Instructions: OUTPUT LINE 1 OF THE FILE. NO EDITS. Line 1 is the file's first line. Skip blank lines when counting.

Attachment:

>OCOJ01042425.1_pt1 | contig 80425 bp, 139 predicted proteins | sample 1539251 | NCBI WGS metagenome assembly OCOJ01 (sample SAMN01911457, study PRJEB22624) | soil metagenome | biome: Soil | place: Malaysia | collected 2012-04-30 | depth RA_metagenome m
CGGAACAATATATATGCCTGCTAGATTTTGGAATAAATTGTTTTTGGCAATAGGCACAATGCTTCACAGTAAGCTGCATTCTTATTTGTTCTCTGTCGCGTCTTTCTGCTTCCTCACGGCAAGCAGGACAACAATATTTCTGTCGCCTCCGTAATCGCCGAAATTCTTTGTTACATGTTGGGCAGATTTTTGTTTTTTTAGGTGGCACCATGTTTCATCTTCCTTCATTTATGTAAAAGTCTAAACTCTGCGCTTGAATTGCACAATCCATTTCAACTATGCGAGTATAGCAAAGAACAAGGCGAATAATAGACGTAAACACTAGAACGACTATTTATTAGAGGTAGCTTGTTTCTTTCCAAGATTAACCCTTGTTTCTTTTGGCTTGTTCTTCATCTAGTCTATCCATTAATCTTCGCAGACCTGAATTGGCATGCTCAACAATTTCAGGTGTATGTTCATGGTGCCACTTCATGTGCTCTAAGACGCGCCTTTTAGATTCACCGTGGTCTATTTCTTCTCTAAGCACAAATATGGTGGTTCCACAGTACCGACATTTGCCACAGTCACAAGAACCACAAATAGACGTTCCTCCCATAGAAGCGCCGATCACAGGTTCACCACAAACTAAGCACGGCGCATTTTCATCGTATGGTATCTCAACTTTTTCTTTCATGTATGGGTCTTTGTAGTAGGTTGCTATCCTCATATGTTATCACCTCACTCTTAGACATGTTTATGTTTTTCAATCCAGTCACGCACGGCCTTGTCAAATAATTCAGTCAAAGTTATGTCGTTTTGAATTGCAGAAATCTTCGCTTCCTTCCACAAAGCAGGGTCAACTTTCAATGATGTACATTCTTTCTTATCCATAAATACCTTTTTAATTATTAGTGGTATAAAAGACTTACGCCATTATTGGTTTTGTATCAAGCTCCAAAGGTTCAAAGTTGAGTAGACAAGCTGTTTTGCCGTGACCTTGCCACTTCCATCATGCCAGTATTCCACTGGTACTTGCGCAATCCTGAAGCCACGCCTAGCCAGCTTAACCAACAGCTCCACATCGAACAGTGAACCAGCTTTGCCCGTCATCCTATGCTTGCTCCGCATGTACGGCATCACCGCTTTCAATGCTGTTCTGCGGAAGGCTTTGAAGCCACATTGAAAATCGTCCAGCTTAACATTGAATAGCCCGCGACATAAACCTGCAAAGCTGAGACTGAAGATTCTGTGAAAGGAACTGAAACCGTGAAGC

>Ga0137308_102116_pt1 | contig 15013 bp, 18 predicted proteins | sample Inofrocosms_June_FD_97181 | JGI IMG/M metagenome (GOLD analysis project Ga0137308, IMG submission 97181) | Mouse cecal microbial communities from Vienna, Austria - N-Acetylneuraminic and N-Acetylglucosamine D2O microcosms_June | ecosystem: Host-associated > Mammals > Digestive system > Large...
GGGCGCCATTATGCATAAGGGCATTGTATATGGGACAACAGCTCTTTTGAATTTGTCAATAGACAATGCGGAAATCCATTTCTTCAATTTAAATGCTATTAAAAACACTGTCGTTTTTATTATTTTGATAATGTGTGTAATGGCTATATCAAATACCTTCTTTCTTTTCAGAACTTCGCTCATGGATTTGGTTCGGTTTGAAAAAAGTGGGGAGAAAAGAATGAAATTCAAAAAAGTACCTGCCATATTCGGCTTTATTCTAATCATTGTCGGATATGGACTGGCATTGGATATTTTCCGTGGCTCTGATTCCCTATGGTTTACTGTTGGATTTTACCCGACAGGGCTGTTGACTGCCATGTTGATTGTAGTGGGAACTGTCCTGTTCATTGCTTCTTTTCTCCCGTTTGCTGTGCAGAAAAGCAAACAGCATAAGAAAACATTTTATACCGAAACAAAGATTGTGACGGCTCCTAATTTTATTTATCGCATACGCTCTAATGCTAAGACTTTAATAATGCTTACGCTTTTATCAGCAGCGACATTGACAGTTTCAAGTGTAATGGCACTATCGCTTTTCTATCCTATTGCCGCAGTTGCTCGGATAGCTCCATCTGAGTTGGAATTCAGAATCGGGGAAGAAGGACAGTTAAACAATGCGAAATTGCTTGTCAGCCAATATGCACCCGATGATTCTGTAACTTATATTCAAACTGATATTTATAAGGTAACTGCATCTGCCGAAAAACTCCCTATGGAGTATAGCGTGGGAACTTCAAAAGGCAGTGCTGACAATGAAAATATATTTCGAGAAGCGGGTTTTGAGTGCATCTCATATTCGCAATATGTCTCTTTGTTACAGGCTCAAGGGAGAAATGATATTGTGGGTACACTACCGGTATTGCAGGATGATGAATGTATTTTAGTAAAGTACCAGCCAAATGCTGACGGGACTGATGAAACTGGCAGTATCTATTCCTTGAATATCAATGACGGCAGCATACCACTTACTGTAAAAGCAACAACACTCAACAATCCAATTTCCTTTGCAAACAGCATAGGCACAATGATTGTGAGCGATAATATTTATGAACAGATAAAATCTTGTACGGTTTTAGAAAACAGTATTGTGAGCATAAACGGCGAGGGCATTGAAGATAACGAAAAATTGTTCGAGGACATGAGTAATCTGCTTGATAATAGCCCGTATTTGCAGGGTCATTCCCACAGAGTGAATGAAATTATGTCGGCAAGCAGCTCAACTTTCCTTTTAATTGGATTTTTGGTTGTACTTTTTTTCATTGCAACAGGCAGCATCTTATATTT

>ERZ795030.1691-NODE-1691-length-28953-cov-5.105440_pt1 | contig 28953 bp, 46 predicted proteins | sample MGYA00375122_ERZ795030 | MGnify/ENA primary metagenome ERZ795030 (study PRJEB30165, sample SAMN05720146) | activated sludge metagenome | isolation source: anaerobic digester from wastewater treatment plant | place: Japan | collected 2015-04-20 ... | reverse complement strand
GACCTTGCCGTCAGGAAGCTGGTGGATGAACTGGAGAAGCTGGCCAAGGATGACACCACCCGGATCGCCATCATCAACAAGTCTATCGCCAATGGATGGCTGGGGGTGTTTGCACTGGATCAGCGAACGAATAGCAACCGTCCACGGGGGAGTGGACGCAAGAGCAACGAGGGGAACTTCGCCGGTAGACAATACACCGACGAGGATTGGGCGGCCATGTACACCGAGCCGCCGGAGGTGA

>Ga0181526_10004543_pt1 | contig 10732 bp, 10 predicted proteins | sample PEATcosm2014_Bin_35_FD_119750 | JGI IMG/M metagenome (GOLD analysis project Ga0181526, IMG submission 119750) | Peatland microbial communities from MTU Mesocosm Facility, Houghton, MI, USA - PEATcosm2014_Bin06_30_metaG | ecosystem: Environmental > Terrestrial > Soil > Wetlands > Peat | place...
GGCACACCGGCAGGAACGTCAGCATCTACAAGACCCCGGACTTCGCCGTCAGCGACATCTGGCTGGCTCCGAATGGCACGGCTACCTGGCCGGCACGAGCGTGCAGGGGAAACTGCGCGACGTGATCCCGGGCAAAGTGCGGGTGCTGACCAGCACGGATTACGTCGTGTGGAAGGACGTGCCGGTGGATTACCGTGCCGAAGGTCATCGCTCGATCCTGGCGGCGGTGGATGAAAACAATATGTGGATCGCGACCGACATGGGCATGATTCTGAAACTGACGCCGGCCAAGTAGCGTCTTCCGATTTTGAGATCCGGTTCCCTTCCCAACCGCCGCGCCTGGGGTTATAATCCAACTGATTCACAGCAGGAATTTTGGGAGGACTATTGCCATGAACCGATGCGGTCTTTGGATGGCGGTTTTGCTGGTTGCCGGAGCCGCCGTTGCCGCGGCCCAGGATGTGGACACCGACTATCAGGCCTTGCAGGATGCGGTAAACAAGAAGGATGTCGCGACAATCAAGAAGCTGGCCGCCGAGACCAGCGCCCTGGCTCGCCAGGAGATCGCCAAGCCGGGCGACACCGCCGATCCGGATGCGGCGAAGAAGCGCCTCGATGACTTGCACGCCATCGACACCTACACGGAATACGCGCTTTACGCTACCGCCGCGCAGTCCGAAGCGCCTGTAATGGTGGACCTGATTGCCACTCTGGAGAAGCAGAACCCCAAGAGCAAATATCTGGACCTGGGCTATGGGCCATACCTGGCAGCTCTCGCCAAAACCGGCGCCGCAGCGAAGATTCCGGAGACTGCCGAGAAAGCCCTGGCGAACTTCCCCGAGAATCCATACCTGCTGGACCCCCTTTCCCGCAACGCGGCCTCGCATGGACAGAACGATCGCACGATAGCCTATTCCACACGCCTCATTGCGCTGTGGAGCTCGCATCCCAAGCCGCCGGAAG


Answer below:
>OCOJ01042425.1_pt1 | contig 80425 bp, 139 predicted proteins | sample 1539251 | NCBI WGS metagenome assembly OCOJ01 (sample SAMN01911457, study PRJEB22624) | soil metagenome | biome: Soil | place: Malaysia | collected 2012-04-30 | depth RA_metagenome m